A retired police chief says he was detained at John F. Kennedy International Airport and held for 90 minutes earlier month because of his name.
Hassan Aden, 52, of Alexandria, Virginia, spent 26 years with the Alexandria Police Department before leaving in 2012 to become chief of police in Greenville, North Carolina. He retired from the 250-person force in 2015.
Aden says he was returning from Paris on March 13, where he had been celebrating his mother's 80th birthday.
When he arrived at customs at JFK, he expected to be handed back his passport and told "welcome home" like everyone else. Instead, a US Customs and Border Protection officer asked him: "Are you travelling alone?" Aden replied he was and the officer said, "Let's take a walk," in Aden's recollection.
"I was like 'oh boy, here we go' " said Aden, an Italian-born naturalised American citizen who has lived in the United States for 42 years.
He said he was escorted to a makeshift office, prohibited from using his cellphone and given little information about the reason for the holdup. At one point, Aden said he asked an officer how much time could pass for a detention to be considered reasonable. The officer replied that Aden wasn't being detained.
But inside the room, where there were three desks staffed by CBP employees and two dozen chairs, signs read "Remain seated at all times" and "Use of telephones strictly prohibited".
"Two signs that this was not voluntary; this was indeed a detention," Aden said.
Aden said he told an officer he was a retired police chief and a career law enforcement officer, but the man said he had "no control" over the situation and it "didn't matter" what his job was. Another officer explained that someone on a "watch list" had been using Aden's name as an alias, and his information was being cross-checked with another agency, Aden said.
A spokeswoman for US Customs and Border Protection said in an email that she could not comment on Aden's specific case due to the federal Privacy Act, "but all travellers arriving to the US are subject to CBP inspection."
"At times, travellers may be inconvenienced as we work through the arrival process to ensure those entering the country are doing so legitimately and lawfully," she said.
She pointed to the agency's nondiscrimination policy that bars race or ethnicity from being considered in screening "in all but the most exceptional circumstances".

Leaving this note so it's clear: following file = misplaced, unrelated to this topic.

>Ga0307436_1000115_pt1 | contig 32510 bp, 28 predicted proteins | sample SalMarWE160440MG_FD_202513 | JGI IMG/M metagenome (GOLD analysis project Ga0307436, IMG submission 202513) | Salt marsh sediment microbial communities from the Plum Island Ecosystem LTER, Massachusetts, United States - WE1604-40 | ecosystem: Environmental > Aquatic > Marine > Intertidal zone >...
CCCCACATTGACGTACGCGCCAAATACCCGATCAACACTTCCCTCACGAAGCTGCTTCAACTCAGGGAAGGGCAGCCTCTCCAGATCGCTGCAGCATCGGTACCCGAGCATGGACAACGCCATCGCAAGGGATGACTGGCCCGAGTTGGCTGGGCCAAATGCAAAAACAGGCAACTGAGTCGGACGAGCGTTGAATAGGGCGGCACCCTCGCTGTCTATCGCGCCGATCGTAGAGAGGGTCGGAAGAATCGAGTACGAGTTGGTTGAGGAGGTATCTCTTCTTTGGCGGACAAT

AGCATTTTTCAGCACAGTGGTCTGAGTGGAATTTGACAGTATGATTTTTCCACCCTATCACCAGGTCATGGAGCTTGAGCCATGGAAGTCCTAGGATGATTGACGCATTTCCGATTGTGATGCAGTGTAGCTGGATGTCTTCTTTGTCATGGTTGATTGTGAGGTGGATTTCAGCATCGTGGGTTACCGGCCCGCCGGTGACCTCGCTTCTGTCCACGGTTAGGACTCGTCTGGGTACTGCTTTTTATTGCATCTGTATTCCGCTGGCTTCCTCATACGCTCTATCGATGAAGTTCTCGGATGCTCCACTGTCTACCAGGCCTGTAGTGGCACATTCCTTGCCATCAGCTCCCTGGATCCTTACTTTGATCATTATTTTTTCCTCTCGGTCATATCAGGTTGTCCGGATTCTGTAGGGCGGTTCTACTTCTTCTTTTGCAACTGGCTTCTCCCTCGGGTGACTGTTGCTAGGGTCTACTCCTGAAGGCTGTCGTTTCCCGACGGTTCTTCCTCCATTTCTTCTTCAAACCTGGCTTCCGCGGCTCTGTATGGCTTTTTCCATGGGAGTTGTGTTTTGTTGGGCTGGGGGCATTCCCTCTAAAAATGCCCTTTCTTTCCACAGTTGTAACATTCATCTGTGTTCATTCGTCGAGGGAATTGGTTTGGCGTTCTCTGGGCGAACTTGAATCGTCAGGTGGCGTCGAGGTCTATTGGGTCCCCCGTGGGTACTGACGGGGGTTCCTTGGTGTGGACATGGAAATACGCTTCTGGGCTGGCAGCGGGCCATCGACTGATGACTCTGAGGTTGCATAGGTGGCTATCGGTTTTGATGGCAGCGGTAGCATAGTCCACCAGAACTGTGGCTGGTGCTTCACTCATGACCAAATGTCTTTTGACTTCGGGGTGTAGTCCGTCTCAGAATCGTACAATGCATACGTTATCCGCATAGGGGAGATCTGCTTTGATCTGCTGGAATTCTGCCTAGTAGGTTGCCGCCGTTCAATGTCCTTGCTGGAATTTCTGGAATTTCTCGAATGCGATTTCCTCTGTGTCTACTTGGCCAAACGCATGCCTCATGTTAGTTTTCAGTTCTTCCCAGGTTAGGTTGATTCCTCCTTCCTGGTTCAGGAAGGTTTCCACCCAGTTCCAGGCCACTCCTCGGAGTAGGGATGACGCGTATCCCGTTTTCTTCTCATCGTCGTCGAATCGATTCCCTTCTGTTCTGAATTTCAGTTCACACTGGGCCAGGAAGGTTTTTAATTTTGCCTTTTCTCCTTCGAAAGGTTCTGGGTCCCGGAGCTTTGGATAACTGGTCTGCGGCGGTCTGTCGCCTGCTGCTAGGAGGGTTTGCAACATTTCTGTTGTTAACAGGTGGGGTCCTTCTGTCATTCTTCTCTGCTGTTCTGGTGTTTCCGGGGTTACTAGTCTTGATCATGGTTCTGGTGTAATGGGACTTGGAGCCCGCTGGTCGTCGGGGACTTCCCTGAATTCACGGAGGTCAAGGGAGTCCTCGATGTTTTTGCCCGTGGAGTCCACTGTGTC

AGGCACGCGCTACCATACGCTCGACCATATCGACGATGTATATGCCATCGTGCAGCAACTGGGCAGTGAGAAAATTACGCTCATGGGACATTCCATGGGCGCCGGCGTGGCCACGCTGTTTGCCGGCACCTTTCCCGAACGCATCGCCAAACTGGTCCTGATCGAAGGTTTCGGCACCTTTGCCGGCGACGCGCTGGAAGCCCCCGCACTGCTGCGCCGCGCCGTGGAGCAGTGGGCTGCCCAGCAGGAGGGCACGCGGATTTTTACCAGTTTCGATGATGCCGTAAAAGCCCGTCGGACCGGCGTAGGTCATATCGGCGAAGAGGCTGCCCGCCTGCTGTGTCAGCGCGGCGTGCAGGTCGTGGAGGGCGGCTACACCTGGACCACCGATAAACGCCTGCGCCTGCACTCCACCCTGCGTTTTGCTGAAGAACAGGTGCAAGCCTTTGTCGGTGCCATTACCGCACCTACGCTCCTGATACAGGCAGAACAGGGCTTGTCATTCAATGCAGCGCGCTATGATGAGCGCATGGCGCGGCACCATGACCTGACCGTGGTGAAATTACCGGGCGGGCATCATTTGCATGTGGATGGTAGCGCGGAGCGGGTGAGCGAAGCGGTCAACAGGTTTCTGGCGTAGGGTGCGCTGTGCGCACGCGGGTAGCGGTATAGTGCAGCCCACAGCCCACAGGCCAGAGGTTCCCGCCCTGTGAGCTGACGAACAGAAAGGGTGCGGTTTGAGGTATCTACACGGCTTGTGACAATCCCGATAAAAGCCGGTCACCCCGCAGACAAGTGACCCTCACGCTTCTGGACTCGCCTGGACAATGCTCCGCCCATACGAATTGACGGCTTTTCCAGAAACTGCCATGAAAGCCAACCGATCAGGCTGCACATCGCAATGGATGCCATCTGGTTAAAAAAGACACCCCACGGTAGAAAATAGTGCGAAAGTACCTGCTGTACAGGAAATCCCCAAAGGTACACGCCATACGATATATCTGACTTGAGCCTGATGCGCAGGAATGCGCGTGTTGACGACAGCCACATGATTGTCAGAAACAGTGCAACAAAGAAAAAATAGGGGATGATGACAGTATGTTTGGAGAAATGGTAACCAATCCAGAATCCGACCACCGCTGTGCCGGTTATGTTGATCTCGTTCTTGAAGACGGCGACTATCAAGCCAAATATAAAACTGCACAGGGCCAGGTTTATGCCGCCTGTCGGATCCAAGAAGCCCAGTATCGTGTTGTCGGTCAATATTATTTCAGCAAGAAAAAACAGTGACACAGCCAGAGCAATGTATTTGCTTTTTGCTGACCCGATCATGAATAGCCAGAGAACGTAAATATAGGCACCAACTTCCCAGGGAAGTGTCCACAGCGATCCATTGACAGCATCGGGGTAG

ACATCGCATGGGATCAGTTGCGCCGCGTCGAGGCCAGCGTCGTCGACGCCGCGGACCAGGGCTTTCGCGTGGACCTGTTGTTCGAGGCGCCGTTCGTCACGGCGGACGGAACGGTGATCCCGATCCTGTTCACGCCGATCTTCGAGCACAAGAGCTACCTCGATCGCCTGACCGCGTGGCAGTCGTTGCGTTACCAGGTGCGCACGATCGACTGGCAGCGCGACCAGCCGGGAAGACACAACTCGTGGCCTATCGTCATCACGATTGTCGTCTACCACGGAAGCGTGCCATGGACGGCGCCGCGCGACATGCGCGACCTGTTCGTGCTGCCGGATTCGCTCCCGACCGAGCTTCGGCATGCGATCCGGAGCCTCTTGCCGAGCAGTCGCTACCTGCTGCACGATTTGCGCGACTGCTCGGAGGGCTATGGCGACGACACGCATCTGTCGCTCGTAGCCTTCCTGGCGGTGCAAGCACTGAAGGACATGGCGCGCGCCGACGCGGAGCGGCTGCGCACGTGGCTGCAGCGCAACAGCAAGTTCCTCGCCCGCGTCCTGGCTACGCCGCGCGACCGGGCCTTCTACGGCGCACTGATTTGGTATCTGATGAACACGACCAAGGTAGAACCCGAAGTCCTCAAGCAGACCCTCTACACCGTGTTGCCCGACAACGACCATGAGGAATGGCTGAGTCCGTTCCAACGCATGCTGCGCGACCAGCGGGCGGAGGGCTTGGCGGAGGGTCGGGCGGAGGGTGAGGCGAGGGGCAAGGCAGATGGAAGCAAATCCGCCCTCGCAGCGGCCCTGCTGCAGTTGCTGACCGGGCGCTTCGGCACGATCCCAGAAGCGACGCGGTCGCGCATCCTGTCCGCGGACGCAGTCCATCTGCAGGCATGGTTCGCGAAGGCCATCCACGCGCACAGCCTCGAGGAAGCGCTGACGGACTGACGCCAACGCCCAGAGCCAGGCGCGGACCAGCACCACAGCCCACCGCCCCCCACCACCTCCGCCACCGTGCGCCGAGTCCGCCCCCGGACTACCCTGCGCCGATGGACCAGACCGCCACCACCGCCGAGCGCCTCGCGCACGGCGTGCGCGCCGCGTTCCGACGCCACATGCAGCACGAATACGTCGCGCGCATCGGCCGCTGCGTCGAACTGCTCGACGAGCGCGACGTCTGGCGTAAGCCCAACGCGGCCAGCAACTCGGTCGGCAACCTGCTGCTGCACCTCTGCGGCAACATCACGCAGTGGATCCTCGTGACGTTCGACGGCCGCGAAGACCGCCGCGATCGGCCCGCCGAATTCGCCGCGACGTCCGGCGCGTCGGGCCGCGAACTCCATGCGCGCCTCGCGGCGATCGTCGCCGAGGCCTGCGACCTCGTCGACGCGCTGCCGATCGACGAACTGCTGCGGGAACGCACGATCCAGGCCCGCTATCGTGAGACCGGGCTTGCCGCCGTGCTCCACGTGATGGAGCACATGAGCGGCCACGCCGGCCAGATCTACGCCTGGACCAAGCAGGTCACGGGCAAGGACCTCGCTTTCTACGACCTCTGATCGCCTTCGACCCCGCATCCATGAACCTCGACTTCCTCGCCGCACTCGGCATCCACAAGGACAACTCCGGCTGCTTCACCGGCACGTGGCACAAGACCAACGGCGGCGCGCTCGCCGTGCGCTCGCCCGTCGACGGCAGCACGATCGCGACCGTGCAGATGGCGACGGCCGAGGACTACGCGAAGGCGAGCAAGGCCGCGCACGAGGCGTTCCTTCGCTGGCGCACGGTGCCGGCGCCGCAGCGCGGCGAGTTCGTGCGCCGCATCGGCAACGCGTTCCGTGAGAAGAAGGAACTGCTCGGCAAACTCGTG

Aden is the son of an Italian mother and Somali father. He lamented what he describes as the country's shift towards "cold, unwelcoming" policies such as President Donald Trump's travel ban.
"It just feels like ever since the talk of the travel ban it's like now there's actually - there's some tangible experience . . . of that talk," he said.
The travel ban, which seeks to block entry to the US by people from six Muslim-majority countries, is on hold after two judges issued rulings blocking it.
While he is not Muslim, Aden said such policies - and the attached rhetoric - could lead to attitudes that would make authorities suspicious of his name.
Aden, who heads a consulting firm specialising in police and criminal justice reform, said he understands Customs and Border Protection's duty, but said he was treated unfairly - especially because the detention stretched for more than an hour.
Chuck Wexler, executive director of the Police Executive Research Forum, a Washington, DC-based independent police think tank that focuses on public policy issues, said Aden - who is a member of the organisation - was treated unfairly.
"I know Hassan. When he was a police chief and also when he was deputy chief in Alexandria. ... What I read was, he wasn't questioning them stopping him and asking him questions. What he questioned was why it took an hour and a half to resolve the situation," Wexler said.